In the book “Resurrection of Saint Lazarus”, Russian writer Kim Bakshi writes: “I call such a sudden burst of love towards Armenia ‘the effect of Byron’, as if this repeating phenomenon truly has a physical nature. This is a kind of a spiritual fever that embraces an individual, possibly for the rest of his life.”
These words first of all rightfully concern Bakshi himself. He is one of those noblest people who are capable of loving nations other than their own. Bakshi caught this “fever” in 1964 when he visited Armenia at the assignment of the Russian “Ogoniok” magazine.
Since then, Bakshi became a true specialist of medieval Armenian manuscripts. Like no one else, he harmonized himself with the Armenian culture. Over several decades, he has been researching the history of the Armenian nation. Bakshi is well-acquainted with all painful historical points of the Armenians, feeling for them to a greater degree than some of the Armenians themselves.
Kim Bakshi traveled all over Armenia and visited many countries housing Armenians, such as Iran, Lebanon, Italy, Austria, France, and the US. He studied Armenian manuscripts in numerous libraries around the world, attended many Armenian churches, and socialized with many Armenians.
He wrote six books about the Armenians, one better than the other: “Eagle and the sword”, “Fate and the stone”, “Resurrection of Saint Lazarus”, “About the love from the monastery”, “Our world is like a wheel”, “Frozen time”. Bakshi also wrote the script for the TV series “Matenadaran.” These seven works declare the immense love of the author towards the Armenian people and their country. Aside from those, the writer planned to publish a new book about Artsakh a couple of years ago.
I revere this man as much as I revere the noblest and worthiest of my compatriots!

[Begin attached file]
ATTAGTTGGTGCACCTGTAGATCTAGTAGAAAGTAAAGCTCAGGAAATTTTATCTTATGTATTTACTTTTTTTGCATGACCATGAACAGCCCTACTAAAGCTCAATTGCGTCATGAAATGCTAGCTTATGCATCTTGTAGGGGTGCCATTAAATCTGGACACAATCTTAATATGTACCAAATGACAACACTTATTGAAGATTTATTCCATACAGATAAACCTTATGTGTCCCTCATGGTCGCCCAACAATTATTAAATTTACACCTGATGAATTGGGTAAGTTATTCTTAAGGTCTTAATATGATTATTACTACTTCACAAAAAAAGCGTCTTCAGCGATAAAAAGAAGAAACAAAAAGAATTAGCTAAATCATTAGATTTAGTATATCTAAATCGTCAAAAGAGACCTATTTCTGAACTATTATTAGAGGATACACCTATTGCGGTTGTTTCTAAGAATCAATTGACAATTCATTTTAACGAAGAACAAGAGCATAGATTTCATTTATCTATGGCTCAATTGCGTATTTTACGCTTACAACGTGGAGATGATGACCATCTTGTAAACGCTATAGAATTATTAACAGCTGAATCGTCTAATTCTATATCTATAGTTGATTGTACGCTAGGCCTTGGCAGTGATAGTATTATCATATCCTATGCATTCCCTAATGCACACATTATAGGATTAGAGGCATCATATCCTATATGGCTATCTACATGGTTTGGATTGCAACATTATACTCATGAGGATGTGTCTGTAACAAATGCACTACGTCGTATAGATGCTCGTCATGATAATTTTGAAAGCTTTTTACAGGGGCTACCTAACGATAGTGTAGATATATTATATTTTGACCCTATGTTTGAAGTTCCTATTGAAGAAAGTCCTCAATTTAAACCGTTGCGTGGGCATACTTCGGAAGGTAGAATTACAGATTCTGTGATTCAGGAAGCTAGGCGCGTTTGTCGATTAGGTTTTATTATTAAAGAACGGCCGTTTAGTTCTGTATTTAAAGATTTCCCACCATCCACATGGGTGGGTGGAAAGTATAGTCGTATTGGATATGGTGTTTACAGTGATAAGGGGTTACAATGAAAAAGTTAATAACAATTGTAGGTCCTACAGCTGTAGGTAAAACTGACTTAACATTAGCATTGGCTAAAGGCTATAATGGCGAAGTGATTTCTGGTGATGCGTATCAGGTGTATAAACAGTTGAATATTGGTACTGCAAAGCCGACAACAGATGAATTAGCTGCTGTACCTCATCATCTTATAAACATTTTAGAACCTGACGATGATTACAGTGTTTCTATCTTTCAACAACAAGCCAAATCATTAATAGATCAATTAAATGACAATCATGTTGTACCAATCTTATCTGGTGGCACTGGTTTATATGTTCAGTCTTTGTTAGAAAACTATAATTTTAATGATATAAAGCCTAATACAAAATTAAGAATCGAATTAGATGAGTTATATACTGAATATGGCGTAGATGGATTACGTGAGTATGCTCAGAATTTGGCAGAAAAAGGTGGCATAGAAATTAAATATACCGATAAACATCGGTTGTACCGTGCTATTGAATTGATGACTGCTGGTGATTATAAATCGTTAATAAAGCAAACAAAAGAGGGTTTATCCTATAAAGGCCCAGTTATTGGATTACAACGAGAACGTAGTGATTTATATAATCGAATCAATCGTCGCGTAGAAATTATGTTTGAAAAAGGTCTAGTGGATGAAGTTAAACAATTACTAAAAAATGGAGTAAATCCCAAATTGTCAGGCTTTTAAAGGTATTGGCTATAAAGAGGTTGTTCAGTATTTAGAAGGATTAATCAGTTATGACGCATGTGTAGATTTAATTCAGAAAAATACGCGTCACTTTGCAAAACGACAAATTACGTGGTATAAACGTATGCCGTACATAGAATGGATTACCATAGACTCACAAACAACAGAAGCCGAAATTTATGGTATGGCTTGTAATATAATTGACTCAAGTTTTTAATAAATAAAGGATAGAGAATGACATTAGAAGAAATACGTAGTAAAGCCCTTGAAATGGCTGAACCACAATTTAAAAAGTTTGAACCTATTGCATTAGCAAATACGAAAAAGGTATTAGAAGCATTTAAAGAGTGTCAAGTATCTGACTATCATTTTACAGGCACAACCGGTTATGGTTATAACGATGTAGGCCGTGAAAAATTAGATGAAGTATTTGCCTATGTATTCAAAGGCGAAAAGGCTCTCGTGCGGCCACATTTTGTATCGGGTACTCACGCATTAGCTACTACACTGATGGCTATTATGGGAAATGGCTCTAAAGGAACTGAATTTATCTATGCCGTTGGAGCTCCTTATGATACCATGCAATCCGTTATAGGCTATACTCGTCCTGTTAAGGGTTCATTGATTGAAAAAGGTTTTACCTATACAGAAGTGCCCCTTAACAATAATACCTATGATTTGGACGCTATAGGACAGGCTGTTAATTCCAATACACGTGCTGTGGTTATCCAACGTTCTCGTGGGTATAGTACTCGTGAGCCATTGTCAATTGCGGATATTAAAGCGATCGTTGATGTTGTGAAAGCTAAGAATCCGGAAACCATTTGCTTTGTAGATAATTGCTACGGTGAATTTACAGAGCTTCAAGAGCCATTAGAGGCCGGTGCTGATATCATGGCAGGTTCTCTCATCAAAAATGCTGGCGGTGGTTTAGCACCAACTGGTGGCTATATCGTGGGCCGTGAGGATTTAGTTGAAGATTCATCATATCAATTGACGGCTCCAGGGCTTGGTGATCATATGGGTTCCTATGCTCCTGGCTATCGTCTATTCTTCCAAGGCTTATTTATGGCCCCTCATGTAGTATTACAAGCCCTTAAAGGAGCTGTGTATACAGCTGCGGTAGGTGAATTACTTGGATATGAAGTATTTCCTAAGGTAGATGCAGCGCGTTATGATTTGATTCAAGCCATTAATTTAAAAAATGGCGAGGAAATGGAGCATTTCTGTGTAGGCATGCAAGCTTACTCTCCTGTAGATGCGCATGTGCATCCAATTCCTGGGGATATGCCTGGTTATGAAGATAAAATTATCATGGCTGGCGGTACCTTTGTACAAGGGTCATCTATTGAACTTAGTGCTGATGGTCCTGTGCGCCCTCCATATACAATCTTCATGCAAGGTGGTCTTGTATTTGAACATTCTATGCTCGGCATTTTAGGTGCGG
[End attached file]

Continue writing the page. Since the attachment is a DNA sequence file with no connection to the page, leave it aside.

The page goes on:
Silva Kaputikyan writes in the foreword of “Fate and the stone”: “Kim Bakshi delves into the mystery of a small nation’s persistence, demonstrating the erudition of a historian, the ingeniousness of an art critic, the feeling of colors of an artist, the inspiration of a poet, and, most importantly, his love. This love isn’t a short-lived passion but an emotion that soaked into the spirit, becoming one with the flesh and blood.
Museum paintings and temples, miniatures and ornaments are animated by his awe. Grigor Magistros from the 11th century and Mkhitar Gosh from the 13th century become our contemporaries, whereas painter Minas, our contemporary, is matched with medieval miniaturist Toros Roslin.
Deprived of the downside of foreigners – amateurism – Kim Bakshi’s position nonetheless has an advantage, which is the ability to evaluate from a certain distance.”
Due to his jubilee, I reread all the works of Bakshi. I think that there are no other writers in the world who could claim the creative niche that he so dignifiedly occupies. Armenia and its people have many friends, but Kim Bakshi is unique among them. His works aren’t bounded by the Armenian topic. He is a brilliant Russian writer, dramatist, and an author of scripts for over 50 documentaries and popular-science films.
Kim Bakshi was awarded the Movses Khorenatsi prize, the State Prize of the Republic of Armenia, the International Prize of Fridtjof Nansen, the Hovhannes Tumanyan Prize of the Armenian Writers Union, the honorary medal of the Russian-Armenian state university, and the Karpis Papazian prize.